In that scenario, you could use tabs in one part of the document and spaces in the other -- as long as all the direct children of one parent item follow the same rules.
Currently I am using a set of markdown editors: Ulysses[^1], Typora, iA Writer and a few others. That makes me interface agnostic. The most important thing is the content, the (markdown)text I am producing. I can't say that about text in org-mode. It's tied to Emacs.
In Ulysses I started using an annotation system myself, that's why this project here caught my attention. I am experimenting with brackets, double brackets, colons, double colons. Still in the process of experimenting.
[^0]: was using org-mode to write documentation, journal entries, and as a task management system
[^1]: Ulysses is way more than an editor. It is like Evernote with markdown targeting authors. It‘s my ‚Zettelkasten‘
Really? I agree with [Karl Voit 2017 essay](https://karl-voit.at/2017/09/23/orgmode-as-markup-only/) regarding that. To quote:
> You can type Org mode in vim, notepad.exe, Atom, Notepad++, and all other text editors out there. And in my opinion it does have advantages compared to the other, common lightweight markup standards such as Markdown, AsciiDoc, Wikitext or reStructuredText.
Voit then provides a very compelling case for why Org-mode syntax is a well-designed [lightweight markup language](https://en.wikipedia.org/wiki/Lightweight_markup_language), and works well outside of Emacs.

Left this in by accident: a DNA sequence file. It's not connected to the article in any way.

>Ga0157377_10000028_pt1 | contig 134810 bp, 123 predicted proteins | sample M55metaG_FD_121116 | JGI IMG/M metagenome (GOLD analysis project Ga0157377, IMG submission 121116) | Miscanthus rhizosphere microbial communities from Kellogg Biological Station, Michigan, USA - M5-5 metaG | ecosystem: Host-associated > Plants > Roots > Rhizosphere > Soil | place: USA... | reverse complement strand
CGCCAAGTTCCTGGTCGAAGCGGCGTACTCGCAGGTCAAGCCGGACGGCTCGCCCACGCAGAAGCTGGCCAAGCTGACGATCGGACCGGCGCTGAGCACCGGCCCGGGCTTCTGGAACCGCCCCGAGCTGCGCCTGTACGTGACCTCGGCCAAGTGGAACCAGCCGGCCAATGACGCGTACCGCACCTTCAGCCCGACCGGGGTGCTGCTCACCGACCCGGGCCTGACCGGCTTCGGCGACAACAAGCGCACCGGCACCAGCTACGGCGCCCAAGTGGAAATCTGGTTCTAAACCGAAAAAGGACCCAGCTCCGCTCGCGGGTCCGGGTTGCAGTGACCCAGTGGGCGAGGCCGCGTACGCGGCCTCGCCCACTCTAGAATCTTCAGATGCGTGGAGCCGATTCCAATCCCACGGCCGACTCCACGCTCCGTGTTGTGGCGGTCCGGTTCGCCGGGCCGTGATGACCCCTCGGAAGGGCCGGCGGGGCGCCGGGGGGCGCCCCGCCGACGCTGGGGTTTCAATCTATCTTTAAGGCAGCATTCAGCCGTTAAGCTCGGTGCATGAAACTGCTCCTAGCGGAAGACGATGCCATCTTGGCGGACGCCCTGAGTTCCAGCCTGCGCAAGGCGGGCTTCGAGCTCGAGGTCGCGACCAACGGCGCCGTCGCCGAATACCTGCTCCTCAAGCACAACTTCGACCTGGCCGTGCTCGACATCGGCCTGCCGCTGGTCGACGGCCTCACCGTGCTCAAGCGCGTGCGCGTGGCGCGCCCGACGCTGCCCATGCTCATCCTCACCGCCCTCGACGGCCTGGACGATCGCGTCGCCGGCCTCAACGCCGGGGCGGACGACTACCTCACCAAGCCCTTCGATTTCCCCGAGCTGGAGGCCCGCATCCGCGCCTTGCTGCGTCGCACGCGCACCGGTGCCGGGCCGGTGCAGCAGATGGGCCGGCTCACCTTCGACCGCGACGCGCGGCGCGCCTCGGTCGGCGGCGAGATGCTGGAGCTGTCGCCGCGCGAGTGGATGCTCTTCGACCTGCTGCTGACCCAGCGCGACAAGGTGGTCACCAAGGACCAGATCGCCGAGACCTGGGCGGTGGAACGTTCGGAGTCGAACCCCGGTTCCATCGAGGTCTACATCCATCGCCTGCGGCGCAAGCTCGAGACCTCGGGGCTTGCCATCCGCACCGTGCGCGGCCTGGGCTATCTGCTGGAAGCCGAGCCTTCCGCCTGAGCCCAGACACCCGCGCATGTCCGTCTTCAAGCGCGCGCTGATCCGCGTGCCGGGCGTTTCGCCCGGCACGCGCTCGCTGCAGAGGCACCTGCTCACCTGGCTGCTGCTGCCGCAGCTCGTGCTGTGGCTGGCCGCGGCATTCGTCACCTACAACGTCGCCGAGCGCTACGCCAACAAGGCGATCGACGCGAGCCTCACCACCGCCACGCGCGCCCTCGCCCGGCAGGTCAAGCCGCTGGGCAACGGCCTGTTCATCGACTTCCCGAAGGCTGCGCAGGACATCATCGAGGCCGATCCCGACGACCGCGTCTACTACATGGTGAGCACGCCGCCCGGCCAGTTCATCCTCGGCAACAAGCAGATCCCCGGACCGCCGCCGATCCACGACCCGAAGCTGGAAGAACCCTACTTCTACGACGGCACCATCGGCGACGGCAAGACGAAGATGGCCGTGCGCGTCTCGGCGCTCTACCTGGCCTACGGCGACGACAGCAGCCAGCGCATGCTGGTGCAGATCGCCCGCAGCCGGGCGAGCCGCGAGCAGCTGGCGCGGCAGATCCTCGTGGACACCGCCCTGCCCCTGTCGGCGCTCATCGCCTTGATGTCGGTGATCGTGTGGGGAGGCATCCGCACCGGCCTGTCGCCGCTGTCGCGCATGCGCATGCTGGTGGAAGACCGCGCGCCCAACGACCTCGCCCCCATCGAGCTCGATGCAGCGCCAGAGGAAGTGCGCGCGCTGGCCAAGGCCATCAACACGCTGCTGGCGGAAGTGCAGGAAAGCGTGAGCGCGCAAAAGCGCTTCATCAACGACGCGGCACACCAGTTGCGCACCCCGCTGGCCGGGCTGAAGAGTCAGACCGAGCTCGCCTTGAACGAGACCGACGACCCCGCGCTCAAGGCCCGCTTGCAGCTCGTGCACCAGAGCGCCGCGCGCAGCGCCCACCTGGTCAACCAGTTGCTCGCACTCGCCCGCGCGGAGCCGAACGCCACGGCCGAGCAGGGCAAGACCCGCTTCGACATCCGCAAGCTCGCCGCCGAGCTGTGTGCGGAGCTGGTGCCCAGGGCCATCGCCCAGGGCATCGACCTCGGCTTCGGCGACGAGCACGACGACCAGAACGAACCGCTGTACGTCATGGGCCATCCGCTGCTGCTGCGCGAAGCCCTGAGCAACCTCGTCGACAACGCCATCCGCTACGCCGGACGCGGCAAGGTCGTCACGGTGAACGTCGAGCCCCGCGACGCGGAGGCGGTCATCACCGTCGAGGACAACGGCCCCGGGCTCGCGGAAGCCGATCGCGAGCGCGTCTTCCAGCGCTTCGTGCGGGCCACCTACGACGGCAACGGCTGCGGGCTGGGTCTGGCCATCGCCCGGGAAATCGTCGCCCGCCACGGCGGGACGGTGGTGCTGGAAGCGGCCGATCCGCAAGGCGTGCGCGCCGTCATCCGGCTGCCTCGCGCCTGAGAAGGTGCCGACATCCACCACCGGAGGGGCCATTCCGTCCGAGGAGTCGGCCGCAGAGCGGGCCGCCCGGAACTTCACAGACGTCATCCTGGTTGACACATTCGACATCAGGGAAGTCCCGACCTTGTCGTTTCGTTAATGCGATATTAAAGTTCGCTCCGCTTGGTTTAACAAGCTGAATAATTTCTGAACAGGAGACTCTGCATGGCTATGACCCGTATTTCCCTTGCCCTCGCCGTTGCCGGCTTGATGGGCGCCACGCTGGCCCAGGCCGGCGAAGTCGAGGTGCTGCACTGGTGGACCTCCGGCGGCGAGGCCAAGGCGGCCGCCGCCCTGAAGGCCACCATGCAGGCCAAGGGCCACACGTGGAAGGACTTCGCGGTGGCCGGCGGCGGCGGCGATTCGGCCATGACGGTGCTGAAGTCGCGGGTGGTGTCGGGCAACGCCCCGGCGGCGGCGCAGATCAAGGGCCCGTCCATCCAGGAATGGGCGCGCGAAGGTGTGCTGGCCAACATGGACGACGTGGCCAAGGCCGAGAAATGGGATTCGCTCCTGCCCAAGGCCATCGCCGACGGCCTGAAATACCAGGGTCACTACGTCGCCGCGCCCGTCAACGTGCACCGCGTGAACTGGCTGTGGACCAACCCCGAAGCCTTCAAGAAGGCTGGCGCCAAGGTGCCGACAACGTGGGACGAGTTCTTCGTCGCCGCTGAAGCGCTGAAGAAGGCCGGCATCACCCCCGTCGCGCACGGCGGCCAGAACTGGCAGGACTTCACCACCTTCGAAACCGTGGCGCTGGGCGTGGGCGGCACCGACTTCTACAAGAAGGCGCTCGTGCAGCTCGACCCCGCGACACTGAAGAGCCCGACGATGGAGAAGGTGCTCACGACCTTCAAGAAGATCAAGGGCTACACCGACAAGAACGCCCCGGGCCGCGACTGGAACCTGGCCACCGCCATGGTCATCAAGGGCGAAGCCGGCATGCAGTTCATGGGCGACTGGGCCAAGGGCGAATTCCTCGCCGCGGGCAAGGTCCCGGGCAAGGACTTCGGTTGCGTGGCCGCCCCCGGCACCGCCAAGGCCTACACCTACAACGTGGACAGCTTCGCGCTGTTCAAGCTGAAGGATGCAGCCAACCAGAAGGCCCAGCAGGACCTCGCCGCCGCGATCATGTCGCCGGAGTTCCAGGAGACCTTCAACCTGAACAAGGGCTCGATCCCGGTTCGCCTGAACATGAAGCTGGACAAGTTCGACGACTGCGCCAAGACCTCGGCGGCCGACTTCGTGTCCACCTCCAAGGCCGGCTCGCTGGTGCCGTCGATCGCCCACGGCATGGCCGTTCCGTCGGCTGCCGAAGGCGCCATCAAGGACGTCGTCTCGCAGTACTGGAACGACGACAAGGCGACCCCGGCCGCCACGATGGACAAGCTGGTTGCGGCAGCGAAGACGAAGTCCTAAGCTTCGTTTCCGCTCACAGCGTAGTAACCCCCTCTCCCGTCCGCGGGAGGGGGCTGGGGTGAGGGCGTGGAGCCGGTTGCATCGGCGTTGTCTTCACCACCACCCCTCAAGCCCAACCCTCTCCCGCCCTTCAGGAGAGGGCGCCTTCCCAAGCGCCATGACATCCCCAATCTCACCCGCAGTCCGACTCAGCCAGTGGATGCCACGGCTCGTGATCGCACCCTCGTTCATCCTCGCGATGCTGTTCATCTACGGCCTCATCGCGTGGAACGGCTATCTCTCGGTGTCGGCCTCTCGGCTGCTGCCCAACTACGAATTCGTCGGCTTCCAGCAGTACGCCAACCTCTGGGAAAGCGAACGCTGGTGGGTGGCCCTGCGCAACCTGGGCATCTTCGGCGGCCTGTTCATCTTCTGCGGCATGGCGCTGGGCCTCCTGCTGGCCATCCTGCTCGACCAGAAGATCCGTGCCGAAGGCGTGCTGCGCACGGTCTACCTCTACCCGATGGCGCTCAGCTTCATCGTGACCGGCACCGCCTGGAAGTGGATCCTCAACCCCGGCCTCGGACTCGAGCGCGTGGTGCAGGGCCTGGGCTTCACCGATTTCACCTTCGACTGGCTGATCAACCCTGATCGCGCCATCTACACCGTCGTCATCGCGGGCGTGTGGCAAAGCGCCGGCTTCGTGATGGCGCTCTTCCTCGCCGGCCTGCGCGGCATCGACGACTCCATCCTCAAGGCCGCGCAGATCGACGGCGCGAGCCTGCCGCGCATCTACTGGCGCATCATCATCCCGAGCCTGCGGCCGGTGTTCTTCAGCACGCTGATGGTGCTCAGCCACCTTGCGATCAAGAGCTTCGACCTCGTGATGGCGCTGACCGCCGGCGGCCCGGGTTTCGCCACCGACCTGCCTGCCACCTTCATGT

It looks great for coders who are ready to learn new syntax. Though what I'd really like to avoid with Margin is anything that makes the language more complex than it needs to be.
For example, org mode defines headlines as:
The headlines in Org start with one or more stars, on the left margin. For example:
* Top level headline
** Second level
*** Third level
I doubt there’s any way to take advantage of the common objectives, but if you look at how the libraries build on the syntax, there might be lessons to be shared.
P.S.: Whitespace is syntax too ;-) -- signed, Guido van Rossum
Pretty much all you need. Would love to see it augmented with rich text. :)
I'd say the goals of Margin are similar, but more focused on thought that is specifically hierarchical in nature -- whereas ArchieML seems to be more focused on structuring text in key:value pairs (if I'm understanding it correctly).
The hope with Margin is that lots of people already store their notes, to do lists, and random thoughts in a format that might already be (or almost be) valid Margin. It's intentionally non-technical, and its syntax should make sense to those who don't know or care what Margin is.